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Rathfarnham - South Dublin County

CONTACT:   Rosaleen Dwyer Heritage Officer ADDRESS:  Rathfarnham - South Dublin County
PHONE:  +35314149000 FAX: 
EMAIL:   rdwyer@sdublincoco.ie  WEB:  www.southdublin.ie

 
Although subsumed into the suburbs of South Dublin, Rathfarnham still retains its quaint village character. The area has major connections with Ireland’s revoluntionary past and there are several notable historic buildings in the area; Rathfarnham Castle, Butterfield House, Old Orchard House, St. Enda’s (where Padraig Pearse established his school for boys), and Loreto Abbey (formerly Rathfarnham House and home of the King’s Printer in Ireland).

Rathfarnham Castle was completed in 1585 and is an example of a type of structure known as a fortified house. The gates of the demesne at one stage opened directly out onto the main street of the village. The Castle is now owned by the Office of Public Works and is open to visitors.

At the end of the Main Street is Rathfarnham Graveyard which contains the ruins of a church dedicated to Saints Peter and Paul. This was a medieval church and was used for Protestant worship down to 1795 when it was found to be too small for the congregation and a new church was erected nearby. This church is still used by the Church of Ireland Community.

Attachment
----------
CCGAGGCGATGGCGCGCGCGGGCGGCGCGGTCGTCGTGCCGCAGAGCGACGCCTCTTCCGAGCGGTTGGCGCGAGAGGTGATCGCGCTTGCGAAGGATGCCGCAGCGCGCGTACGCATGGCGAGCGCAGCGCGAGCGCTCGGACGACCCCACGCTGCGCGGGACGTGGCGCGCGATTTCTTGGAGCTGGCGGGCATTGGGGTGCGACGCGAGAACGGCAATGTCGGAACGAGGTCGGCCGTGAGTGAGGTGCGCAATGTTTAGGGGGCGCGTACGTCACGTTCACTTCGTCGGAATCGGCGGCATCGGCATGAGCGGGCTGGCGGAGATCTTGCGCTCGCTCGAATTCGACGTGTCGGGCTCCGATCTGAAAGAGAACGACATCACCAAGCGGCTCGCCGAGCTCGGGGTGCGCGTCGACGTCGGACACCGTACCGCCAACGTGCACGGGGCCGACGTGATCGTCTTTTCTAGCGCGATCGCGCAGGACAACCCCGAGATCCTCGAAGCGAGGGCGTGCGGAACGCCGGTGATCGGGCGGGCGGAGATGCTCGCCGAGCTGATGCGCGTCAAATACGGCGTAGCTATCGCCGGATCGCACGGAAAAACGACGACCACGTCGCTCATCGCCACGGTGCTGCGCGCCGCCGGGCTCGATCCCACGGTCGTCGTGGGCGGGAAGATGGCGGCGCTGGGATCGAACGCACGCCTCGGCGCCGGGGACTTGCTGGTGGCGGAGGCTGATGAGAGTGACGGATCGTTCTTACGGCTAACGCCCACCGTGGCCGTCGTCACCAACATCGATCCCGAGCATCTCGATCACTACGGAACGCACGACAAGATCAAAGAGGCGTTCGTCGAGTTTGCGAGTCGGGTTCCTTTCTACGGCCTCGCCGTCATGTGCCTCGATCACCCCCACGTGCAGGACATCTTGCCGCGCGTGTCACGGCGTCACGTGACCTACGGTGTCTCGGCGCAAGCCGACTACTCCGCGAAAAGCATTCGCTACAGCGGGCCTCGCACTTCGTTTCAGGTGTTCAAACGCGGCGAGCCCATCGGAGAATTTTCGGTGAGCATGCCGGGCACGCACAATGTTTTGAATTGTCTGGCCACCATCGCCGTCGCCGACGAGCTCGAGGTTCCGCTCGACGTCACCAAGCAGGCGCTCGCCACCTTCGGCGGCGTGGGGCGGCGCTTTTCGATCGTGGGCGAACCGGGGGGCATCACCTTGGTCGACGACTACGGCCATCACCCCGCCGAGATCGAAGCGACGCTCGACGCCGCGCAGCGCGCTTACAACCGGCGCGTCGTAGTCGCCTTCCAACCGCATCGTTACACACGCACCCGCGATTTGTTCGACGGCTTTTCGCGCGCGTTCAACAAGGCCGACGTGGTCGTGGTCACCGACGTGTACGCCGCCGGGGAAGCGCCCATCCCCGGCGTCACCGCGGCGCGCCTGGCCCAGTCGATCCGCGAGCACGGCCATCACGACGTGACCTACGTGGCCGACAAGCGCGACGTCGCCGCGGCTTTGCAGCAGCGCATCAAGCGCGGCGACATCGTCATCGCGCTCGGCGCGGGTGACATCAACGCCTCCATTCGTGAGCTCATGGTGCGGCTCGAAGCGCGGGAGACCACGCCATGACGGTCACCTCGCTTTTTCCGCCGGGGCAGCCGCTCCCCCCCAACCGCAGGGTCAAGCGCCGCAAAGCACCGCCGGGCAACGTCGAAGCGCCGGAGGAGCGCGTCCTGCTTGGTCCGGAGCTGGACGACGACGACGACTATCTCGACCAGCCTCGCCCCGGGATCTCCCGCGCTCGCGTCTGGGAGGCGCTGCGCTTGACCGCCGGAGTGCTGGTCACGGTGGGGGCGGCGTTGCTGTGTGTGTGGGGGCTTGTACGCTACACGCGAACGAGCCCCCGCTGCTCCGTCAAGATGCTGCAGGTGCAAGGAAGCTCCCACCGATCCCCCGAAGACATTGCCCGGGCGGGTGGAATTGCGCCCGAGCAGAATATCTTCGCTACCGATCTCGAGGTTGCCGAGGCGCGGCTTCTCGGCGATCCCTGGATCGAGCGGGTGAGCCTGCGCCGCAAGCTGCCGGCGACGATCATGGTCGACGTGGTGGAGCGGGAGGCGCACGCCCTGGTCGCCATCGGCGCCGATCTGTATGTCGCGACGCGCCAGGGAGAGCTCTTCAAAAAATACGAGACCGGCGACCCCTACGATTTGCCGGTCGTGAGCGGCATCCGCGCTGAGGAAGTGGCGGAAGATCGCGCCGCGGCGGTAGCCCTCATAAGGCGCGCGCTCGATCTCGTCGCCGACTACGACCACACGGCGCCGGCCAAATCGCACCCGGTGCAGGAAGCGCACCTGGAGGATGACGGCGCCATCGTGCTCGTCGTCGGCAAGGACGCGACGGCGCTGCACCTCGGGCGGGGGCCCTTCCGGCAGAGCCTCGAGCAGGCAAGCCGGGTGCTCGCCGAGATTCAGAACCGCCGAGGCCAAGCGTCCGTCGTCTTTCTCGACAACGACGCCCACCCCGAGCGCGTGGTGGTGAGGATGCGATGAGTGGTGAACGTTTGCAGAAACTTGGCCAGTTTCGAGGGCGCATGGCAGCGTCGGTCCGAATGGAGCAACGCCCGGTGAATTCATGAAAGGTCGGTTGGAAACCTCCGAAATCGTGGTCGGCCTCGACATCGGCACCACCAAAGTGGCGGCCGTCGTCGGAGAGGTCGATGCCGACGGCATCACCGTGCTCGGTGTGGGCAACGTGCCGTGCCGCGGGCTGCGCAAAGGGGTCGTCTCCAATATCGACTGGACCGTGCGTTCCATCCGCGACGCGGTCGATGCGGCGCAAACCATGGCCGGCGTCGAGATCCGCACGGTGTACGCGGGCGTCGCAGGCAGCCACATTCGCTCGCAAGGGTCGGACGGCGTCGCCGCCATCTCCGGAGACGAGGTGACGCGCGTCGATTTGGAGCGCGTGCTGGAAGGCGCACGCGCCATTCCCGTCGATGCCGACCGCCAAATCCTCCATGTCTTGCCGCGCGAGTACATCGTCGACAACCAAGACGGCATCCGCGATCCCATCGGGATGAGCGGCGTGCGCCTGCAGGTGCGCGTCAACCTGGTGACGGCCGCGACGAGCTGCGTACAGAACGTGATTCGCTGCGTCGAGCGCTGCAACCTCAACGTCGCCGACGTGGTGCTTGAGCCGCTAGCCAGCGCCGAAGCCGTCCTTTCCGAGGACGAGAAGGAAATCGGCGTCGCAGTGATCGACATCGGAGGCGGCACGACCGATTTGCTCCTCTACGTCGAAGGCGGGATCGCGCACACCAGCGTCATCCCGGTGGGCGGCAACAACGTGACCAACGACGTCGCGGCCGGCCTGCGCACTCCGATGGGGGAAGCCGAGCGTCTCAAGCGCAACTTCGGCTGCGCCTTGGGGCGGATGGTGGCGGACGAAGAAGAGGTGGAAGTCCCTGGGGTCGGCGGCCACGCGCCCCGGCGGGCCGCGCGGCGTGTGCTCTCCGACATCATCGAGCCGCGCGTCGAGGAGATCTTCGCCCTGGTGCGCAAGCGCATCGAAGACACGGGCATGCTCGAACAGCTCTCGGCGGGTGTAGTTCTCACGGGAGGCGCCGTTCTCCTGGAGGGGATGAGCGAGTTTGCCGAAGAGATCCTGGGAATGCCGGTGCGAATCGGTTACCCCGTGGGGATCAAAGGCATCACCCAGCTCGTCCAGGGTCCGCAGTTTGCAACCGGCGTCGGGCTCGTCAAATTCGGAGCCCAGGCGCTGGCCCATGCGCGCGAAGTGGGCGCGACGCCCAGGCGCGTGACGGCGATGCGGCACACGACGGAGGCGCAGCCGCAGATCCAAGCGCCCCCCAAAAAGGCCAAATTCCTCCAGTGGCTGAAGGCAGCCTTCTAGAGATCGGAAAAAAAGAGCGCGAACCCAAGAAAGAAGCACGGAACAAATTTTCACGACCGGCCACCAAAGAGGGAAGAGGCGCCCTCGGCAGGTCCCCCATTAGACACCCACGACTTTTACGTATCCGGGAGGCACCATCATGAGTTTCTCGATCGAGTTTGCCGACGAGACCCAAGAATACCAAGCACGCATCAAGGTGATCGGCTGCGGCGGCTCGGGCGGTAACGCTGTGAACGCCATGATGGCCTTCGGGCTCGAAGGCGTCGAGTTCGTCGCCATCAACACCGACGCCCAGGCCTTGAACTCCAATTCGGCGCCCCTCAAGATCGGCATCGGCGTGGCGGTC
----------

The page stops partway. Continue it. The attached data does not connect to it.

The Catholic Church of the Annunciation was erected in 1878 to replace the old Chapel in Willbrook Road. On the opposite corner from the Church of the Annunciation is the well-known Yellow House built on the site of an inn of the same name which is shown on Taylor's map of 1816. A tradition has been recorded by Mr. Hammond that in 1798 it was owned by a Michael Eades, who sheltered wanted men in his house. It was also frequented by the soldiers of the Rathfarnham Guard whose careless talk was carefully noted by the United Irishmen hiding on the premises.

In the early 18th great industrial drive took place. Mills which harnessed the water power of the Owendoher and other rivers were built. Initially most of the mills produced paper. During the early part of the 19th Century a number of these mills changed over to the manufacture of woollen and cotton goods and later still many were converted into flour mills. Many of these mill buildings still survive, including Edmondstown Mills and Cloragh Mills.

There are several parks in the area, including those at Rathfarnham Castle and St. Enda’s (Pearse Museum), and Marlay Park. The Dublin Mountains are easily accessible from the area.

There are also two shopping centres nearby – Rafhfarnham Shopping Centre and Nutgrove Shopping Centre.

Previous productions in Rathfarnham include:

2004 Intermission (Rathfarnham Shopping Centre & Tallaght) 


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